Iniquity flows in Indian cricket from the top in a ceaseless stream. N. Srinivasan is the BCCI secretary, president-elect, and a member of the IPL governing council. He helps frame the rules that govern the IPL, he’s also the co-owner of Chennai Super Kings. He employs K. Srikkanth, the chief Indian selector, as an ambassador for his team. Says an Indian player: “This has been written about a million times, and will be in future too. You can’t do anything about it.”
Earlier, the BCCI prohibited its office-bearers from having commercial interests in any cricket run by it. In contravention of this rule, India Cements, in which Srinivasan is a majority stakeholder, bought the IPL’s Chennai franchise. This rule was retrospectively amended eight months later, in September 2008, to legitimise Srinivasan’s purchase. This prompted former board president A.C. Muthiah to petition the Supreme Court, which has reserved its judgement.
In this scenario, it’s critical for Anil Kumble—a picture of rectitude—to set an example, believes academic Mukul Kesavan. Kumble is president of the Karnataka State Cricket Association, chairman of the National Cricket Academy, and “chief mentor” of Royal Challengers Bangalore—in the latter role, he “works with us full-time,” says RCB owner Vijay Mallya. “The best thing that’s happened to Karnataka cricket is that Kumble has taken over as president,” says Kesavan. “He’s involved in the RCB’s selection process; his presidency of KSCA becomes a problem if he is formally involved in the Karnataka selection process, which he’s not. But, given the fact that Indian institutions (especially cricket boards) are notoriously susceptible to directions from the top, it would be ideal if a person of Kumble’s integrity did not wear two hats.” Former India captain Bishan Singh Bedi also feels Kumble’s current position is ethically problematic.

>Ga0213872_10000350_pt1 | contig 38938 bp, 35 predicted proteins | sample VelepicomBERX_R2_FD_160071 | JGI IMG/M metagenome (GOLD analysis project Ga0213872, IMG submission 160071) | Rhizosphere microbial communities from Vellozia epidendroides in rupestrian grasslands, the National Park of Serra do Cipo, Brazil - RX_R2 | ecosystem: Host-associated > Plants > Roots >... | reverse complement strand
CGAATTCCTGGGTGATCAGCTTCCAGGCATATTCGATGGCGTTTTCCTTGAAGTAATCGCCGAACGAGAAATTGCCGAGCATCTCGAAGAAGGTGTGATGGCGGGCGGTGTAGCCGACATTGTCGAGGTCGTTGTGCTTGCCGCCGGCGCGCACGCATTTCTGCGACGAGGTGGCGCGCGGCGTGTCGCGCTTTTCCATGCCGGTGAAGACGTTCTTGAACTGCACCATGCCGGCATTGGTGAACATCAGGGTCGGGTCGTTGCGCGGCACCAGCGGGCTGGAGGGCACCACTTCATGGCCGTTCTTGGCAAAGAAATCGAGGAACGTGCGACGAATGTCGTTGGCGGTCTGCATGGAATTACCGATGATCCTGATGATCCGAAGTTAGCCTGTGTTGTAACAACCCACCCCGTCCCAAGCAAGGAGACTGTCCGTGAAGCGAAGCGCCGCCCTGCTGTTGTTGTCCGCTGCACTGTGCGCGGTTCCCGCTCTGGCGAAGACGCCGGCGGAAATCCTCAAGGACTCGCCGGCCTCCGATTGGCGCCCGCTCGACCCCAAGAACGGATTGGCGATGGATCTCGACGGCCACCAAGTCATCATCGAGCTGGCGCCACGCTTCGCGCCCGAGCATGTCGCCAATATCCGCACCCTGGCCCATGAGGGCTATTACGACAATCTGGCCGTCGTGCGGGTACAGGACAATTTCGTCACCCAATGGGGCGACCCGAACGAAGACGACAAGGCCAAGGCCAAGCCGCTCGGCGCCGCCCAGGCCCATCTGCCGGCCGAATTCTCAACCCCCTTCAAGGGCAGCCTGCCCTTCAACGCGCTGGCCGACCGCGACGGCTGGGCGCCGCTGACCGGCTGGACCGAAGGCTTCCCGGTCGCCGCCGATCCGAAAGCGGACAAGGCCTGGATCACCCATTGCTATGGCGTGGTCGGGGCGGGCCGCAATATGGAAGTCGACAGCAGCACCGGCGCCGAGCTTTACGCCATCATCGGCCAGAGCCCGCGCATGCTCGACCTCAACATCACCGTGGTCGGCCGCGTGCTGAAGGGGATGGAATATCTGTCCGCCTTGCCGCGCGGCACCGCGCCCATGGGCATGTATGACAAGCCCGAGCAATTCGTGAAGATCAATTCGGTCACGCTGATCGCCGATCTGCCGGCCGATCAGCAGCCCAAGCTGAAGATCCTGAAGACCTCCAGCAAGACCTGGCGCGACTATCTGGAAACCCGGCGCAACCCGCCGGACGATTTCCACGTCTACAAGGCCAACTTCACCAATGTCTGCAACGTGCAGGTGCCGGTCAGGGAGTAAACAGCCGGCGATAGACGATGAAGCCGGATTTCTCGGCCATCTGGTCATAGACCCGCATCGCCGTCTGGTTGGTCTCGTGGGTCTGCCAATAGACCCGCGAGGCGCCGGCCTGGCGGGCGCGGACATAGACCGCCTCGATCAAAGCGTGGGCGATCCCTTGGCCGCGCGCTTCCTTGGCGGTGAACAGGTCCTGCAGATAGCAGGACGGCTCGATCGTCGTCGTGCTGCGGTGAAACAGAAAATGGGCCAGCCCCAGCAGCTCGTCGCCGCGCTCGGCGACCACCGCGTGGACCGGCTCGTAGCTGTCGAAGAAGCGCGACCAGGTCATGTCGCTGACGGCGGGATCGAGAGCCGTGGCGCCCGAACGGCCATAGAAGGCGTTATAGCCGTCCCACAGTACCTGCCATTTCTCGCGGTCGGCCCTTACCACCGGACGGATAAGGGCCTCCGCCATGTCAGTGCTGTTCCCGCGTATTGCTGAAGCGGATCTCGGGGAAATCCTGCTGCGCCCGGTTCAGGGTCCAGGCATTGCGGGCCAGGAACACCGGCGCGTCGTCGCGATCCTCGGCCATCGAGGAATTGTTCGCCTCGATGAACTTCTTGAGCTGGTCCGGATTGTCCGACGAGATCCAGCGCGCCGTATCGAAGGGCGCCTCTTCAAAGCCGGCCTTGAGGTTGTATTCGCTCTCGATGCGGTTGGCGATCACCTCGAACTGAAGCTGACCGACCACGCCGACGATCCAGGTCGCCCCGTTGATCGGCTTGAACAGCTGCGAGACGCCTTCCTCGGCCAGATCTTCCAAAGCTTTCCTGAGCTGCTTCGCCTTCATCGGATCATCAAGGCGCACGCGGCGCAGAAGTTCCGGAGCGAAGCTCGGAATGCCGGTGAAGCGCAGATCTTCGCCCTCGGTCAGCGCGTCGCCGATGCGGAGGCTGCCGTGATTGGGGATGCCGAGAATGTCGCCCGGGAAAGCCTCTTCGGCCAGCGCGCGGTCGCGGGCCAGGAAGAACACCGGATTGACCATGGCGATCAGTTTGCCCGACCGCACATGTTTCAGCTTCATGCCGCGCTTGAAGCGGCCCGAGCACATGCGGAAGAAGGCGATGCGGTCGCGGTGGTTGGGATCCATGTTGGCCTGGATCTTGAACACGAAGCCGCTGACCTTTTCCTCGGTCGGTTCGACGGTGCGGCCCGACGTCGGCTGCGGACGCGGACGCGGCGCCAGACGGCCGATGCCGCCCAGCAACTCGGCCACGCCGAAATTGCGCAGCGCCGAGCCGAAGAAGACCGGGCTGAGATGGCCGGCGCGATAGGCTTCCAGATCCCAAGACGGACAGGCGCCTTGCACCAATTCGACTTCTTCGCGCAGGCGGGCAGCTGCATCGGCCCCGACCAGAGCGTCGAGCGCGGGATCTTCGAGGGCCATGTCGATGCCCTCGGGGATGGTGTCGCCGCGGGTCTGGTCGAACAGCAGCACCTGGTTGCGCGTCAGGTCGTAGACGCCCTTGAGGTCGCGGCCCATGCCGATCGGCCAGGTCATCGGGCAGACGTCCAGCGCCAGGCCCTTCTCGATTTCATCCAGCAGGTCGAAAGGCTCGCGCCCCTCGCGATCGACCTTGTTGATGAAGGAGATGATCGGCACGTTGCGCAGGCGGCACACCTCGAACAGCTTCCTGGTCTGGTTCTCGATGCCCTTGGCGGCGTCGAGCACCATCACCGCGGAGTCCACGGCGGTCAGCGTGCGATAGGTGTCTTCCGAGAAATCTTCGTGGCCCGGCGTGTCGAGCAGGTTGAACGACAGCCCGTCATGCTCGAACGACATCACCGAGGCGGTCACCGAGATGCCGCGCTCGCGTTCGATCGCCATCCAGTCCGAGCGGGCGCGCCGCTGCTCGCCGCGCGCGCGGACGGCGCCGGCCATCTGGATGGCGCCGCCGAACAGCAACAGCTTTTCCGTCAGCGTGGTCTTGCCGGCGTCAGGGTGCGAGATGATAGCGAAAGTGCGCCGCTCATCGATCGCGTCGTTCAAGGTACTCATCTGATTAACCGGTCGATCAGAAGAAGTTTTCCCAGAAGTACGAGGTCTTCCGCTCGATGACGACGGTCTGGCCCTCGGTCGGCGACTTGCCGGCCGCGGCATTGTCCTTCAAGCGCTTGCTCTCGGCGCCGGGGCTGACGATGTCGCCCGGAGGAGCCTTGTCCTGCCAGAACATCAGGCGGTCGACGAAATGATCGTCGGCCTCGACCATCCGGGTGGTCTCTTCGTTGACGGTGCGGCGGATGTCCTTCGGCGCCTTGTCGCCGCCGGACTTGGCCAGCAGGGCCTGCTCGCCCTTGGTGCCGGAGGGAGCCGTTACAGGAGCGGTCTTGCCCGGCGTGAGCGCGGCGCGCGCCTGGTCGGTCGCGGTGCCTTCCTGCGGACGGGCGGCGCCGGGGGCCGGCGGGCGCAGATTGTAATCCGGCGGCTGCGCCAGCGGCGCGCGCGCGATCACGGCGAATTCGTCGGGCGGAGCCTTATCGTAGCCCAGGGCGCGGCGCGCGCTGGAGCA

Kesavan believes that conflicts of interests among journalists should be declared if they’re benefiting directly from the ipl or its official TV channels. “You get big sums for analysing auctions and matches on TV, so why would you be critical of the IPL and endanger your association?” says a journalist who declined to analyse IPL auctions for a TV channel in return for money.